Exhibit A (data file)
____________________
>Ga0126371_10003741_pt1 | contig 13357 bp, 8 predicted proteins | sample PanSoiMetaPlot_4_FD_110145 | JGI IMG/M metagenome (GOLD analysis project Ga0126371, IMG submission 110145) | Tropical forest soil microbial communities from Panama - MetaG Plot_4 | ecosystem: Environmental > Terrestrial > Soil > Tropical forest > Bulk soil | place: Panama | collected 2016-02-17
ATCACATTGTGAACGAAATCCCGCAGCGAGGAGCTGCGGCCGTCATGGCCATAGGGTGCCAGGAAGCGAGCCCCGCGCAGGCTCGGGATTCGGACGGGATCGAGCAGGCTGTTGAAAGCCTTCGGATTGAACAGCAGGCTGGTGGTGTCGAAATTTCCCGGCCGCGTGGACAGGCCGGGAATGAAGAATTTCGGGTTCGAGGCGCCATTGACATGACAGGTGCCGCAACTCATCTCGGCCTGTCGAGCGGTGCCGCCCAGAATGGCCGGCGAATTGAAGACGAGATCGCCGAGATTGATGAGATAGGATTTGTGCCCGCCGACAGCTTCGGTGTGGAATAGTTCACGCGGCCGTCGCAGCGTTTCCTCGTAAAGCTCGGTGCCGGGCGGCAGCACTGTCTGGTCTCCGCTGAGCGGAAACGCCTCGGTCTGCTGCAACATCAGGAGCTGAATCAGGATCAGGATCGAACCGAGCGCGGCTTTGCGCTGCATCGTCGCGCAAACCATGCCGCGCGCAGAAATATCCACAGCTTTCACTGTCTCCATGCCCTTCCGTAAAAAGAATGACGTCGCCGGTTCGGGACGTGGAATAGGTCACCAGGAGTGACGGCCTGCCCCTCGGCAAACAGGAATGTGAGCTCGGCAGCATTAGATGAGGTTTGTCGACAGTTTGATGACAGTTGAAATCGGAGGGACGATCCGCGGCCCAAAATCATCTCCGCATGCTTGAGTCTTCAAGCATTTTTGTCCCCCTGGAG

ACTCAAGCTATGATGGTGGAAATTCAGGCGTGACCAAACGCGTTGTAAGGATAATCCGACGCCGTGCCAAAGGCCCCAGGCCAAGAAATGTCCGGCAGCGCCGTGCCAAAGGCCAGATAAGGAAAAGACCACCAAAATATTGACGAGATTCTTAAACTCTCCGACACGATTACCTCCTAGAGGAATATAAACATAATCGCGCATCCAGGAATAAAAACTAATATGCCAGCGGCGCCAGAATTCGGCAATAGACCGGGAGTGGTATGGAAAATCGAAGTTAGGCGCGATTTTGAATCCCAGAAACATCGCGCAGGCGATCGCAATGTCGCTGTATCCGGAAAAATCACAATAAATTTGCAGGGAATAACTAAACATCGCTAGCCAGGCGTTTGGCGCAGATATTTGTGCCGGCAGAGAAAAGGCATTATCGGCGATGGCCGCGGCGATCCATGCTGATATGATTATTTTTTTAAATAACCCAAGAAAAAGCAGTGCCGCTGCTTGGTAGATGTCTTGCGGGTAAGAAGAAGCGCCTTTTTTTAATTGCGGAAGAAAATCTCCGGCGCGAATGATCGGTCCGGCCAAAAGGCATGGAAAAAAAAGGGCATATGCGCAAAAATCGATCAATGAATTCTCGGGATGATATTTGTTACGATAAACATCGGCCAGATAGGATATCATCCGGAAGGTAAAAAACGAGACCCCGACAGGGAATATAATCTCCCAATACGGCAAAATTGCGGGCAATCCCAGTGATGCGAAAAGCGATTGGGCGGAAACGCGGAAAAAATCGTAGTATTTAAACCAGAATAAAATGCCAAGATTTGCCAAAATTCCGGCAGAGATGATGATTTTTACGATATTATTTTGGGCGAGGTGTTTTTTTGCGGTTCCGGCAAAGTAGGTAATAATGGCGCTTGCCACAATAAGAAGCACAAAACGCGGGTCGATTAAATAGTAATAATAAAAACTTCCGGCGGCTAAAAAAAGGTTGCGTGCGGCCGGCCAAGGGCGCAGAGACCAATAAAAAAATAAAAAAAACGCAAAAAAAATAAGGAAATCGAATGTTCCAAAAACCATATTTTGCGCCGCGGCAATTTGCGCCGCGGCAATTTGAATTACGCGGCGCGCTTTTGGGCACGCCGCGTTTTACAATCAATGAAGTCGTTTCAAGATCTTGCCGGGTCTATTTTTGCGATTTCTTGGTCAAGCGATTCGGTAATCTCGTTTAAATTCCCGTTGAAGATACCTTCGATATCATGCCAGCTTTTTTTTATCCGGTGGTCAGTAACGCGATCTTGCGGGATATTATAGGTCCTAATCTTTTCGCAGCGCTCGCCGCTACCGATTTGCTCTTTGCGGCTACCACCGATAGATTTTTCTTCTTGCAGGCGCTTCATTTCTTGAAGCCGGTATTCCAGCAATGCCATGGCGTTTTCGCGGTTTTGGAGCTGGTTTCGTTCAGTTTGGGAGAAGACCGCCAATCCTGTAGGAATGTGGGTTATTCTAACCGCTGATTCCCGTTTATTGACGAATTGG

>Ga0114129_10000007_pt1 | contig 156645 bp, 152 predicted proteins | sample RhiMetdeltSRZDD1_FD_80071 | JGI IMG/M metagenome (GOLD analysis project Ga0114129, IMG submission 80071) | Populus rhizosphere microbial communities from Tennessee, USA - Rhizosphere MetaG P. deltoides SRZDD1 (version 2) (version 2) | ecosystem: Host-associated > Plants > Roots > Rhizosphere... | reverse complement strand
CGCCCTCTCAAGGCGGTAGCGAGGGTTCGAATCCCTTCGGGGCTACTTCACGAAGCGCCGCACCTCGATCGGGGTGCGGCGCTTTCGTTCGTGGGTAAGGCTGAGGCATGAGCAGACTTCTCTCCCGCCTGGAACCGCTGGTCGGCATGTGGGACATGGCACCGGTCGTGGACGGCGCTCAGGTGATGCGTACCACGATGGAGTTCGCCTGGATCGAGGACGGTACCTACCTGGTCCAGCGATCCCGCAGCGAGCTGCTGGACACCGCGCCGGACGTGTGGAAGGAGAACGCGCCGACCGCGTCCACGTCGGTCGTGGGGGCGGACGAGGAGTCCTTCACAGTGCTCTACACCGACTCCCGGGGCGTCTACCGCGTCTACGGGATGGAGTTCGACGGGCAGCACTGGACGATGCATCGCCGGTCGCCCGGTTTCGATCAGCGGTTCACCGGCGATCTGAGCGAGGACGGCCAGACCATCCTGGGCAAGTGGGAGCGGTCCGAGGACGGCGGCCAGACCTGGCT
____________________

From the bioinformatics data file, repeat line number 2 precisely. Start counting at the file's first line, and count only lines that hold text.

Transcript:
ATCACATTGTGAACGAAATCCCGCAGCGAGGAGCTGCGGCCGTCATGGCCATAGGGTGCCAGGAAGCGAGCCCCGCGCAGGCTCGGGATTCGGACGGGATCGAGCAGGCTGTTGAAAGCCTTCGGATTGAACAGCAGGCTGGTGGTGTCGAAATTTCCCGGCCGCGTGGACAGGCCGGGAATGAAGAATTTCGGGTTCGAGGCGCCATTGACATGACAGGTGCCGCAACTCATCTCGGCCTGTCGAGCGGTGCCGCCCAGAATGGCCGGCGAATTGAAGACGAGATCGCCGAGATTGATGAGATAGGATTTGTGCCCGCCGACAGCTTCGGTGTGGAATAGTTCACGCGGCCGTCGCAGCGTTTCCTCGTAAAGCTCGGTGCCGGGCGGCAGCACTGTCTGGTCTCCGCTGAGCGGAAACGCCTCGGTCTGCTGCAACATCAGGAGCTGAATCAGGATCAGGATCGAACCGAGCGCGGCTTTGCGCTGCATCGTCGCGCAAACCATGCCGCGCGCAGAAATATCCACAGCTTTCACTGTCTCCATGCCCTTCCGTAAAAAGAATGACGTCGCCGGTTCGGGACGTGGAATAGGTCACCAGGAGTGACGGCCTGCCCCTCGGCAAACAGGAATGTGAGCTCGGCAGCATTAGATGAGGTTTGTCGACAGTTTGATGACAGTTGAAATCGGAGGGACGATCCGCGGCCCAAAATCATCTCCGCATGCTTGAGTCTTCAAGCATTTTTGTCCCCCTGGAG